Variables Globales De Python: Cómo Definir Un Ejemplo De Variable Glob

En este artículo, aprenderá los conceptos básicos de las variables globales.

Para empezar, aprenderá cómo declarar variables en Python y qué significa realmente el término 'ámbito de variable'.

Luego, aprenderá las diferencias entre variables locales y globales y comprenderá cómo definir variables globales y cómo usar la globalpalabra clave.

¿Qué son las variables en Python y cómo se crean? Una introducción para principiantes

Puede pensar en las variables como contenedores de almacenamiento .

Son contenedores de almacenamiento para almacenar datos, información y valores que le gustaría guardar en la memoria de la computadora. Luego puede hacer referencia a ellos o incluso manipularlos en algún momento a lo largo de la vida del programa.

Una variable tiene un nombre simbólico y puede pensar en ese nombre como la etiqueta en el contenedor de almacenamiento que actúa como su identificador.

El nombre de la variable será una referencia y un puntero a los datos almacenados en su interior. Por lo tanto, no es necesario recordar los detalles de sus datos e información; solo necesita hacer referencia al nombre de la variable que contiene esos datos e información.

Al dar un nombre a una variable, asegúrese de que sea descriptivo de los datos que contiene. Los nombres de las variables deben ser claros y fácilmente comprensibles tanto para usted en el futuro como para los otros desarrolladores con los que puede estar trabajando.

Ahora, veamos cómo crear una variable en Python.

Al declarar variables en Python, no necesita especificar su tipo de datos.

Por ejemplo, en el lenguaje de programación C, debe mencionar explícitamente el tipo de datos que contendrá la variable.

Entonces, si quisiera almacenar su edad, que es un número entero, o inttipo, esto es lo que tendría que hacer en C:

#include <stdio.h>
int main(void)
  int age = 28;
  // 'int' is the data type
  // 'age' is the name 
  // 'age' is capable of holding integer values
  // positive/negative whole numbers or 0
  // '=' is the assignment operator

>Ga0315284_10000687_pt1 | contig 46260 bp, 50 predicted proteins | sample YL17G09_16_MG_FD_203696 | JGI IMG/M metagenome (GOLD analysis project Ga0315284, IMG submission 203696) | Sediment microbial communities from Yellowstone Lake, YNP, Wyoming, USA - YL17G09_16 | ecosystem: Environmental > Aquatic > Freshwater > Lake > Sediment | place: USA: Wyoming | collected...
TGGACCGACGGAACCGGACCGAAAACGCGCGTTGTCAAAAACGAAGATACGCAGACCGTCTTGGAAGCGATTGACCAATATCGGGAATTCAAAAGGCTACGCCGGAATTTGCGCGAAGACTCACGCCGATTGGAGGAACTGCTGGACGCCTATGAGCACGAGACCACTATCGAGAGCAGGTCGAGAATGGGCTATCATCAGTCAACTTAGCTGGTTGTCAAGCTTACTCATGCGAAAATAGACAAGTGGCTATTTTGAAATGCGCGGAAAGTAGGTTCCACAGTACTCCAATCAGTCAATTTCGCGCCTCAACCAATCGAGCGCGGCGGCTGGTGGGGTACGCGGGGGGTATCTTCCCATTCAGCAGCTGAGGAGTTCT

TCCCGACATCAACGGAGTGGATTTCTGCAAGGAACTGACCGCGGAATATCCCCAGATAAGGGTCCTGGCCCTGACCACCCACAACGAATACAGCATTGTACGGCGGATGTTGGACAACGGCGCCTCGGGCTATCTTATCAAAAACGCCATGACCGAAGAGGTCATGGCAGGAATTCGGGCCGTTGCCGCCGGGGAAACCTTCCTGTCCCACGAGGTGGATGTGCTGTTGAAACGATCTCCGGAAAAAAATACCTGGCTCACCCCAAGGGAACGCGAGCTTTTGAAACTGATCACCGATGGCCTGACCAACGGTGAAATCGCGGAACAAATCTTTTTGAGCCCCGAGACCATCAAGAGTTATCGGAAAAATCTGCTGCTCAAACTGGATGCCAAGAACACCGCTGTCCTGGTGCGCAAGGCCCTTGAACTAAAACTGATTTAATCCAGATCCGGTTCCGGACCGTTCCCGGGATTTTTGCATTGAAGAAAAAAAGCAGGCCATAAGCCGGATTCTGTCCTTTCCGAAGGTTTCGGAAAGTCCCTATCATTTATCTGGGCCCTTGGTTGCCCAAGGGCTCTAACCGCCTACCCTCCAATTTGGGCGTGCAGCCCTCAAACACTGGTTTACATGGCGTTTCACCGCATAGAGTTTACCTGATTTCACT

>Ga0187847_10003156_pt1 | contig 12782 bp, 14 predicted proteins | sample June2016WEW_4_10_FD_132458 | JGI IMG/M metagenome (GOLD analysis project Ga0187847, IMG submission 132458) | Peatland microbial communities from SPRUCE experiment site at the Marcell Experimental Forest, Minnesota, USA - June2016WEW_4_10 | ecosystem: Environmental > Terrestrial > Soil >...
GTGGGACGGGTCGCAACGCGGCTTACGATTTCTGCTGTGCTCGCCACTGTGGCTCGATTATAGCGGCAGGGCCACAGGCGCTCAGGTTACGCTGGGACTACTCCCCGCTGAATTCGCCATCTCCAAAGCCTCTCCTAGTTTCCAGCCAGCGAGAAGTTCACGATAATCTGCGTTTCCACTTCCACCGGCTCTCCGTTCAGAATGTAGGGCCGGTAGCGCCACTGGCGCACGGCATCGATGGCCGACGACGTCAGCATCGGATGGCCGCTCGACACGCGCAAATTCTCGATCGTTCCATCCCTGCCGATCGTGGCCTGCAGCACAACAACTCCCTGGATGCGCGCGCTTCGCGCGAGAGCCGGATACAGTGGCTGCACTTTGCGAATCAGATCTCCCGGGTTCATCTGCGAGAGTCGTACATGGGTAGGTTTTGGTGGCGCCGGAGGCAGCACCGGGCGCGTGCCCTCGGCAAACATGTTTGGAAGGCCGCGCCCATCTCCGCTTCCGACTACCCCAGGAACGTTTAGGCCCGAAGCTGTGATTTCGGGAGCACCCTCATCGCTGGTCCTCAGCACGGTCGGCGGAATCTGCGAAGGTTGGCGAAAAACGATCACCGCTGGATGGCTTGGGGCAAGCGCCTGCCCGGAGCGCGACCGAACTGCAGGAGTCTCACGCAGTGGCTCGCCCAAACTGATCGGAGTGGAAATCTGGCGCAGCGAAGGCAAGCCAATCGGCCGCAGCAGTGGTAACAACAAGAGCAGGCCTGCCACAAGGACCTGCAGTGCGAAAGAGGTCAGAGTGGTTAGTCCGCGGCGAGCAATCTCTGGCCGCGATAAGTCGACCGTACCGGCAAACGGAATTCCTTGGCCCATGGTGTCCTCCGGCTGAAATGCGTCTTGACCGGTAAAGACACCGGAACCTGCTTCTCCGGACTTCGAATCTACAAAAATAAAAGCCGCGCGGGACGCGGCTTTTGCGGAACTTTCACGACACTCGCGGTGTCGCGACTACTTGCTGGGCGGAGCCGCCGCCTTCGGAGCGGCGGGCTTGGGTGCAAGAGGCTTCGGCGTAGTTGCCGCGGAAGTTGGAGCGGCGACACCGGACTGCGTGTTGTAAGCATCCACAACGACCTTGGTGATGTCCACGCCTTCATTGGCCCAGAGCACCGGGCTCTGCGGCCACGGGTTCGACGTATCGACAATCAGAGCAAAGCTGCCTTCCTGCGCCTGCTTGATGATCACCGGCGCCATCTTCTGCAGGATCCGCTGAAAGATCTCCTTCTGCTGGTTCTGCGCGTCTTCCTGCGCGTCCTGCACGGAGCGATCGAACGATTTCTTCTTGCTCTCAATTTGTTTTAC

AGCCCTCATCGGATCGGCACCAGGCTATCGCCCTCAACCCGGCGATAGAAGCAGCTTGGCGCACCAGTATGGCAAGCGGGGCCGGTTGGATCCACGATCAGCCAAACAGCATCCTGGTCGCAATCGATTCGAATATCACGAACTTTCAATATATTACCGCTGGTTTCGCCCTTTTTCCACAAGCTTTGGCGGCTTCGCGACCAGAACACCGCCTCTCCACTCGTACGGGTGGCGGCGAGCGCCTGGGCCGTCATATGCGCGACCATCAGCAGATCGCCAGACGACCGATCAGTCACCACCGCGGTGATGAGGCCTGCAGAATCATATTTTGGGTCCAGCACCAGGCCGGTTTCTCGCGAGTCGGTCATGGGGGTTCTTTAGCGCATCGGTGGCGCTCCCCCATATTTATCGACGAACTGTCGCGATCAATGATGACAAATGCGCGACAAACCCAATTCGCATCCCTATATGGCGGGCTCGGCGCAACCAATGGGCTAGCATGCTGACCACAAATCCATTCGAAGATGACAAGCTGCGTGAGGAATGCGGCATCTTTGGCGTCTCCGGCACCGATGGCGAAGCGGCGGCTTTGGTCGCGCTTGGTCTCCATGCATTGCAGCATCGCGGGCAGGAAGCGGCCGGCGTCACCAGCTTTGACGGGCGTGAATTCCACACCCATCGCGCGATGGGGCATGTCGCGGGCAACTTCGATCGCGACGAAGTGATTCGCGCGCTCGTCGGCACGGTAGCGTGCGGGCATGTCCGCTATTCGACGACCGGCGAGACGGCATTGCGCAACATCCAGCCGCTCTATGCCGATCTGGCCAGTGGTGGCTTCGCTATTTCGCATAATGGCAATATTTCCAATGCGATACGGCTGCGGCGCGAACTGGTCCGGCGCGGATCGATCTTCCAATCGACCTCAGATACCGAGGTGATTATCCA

// '28' is the value

Sin embargo, así es como escribirías lo anterior en Python:

age = 28

#'age' is the variable name, or identifier
# '=' is the assignment operator
#'28' is the value assigned to the variable, so '28' is the value of 'age'

El nombre de la variable siempre está en el lado izquierdo y el valor que desea asignar va en el lado derecho después del operador de asignación.

Tenga en cuenta que puede cambiar los valores de las variables a lo largo de la vida de un programa:

my_age = 28

print(f"My age in 2022 is {my_age}.")

my_age = 29

print(f"My age in 2023 will be {my_age}.")


#My age in 2022 is 28.
#My age in 2023 will be 29.

Mantienes el mismo nombre de variable my_age, pero solo cambias el valor de 28a 29.

¿Qué significa el alcance variable en Python?

El alcance de la variable se refiere a las partes y los límites de un programa de Python donde una variable está disponible, accesible y visible.

Hay cuatro tipos de alcance para las variables de Python, que también se conocen como la regla LEGB :

  • local ,
  • Encerrando ,
  • globales ,
  • Incorporado .

En el resto de este artículo, se centrará en aprender a crear variables con alcance global y comprenderá la diferencia entre los alcances de variables locales y globales.

Cómo crear variables con alcance local en Python

Las variables definidas dentro del cuerpo de una función tienen alcance local , lo que significa que solo se puede acceder a ellas dentro de esa función en particular. En otras palabras, son 'locales' para esa función.

Solo puede acceder a una variable local llamando a la función.

def learn_to_code():
    #create local variable
    coding_website = "freeCodeCamp"
    print(f"The best place to learn to code is with {coding_website}!")

#call function


#The best place to learn to code is with freeCodeCamp!

Mire lo que sucede cuando trato de acceder a esa variable con un alcance local desde fuera del cuerpo de la función:

def learn_to_code():
    #create local variable
    coding_website = "freeCodeCamp"
    print(f"The best place to learn to code is with {coding_website}!")

#try to print local variable 'coding_website' from outside the function


#NameError: name 'coding_website' is not defined

Plantea un NameErrorporque no es 'visible' en el resto del programa. Solo es 'visible' dentro de la función donde se definió.

Cómo crear variables con alcance global en Python

Cuando define una variable fuera de una función, como en la parte superior del archivo, tiene un alcance global y se conoce como variable global.

Se accede a una variable global desde cualquier parte del programa.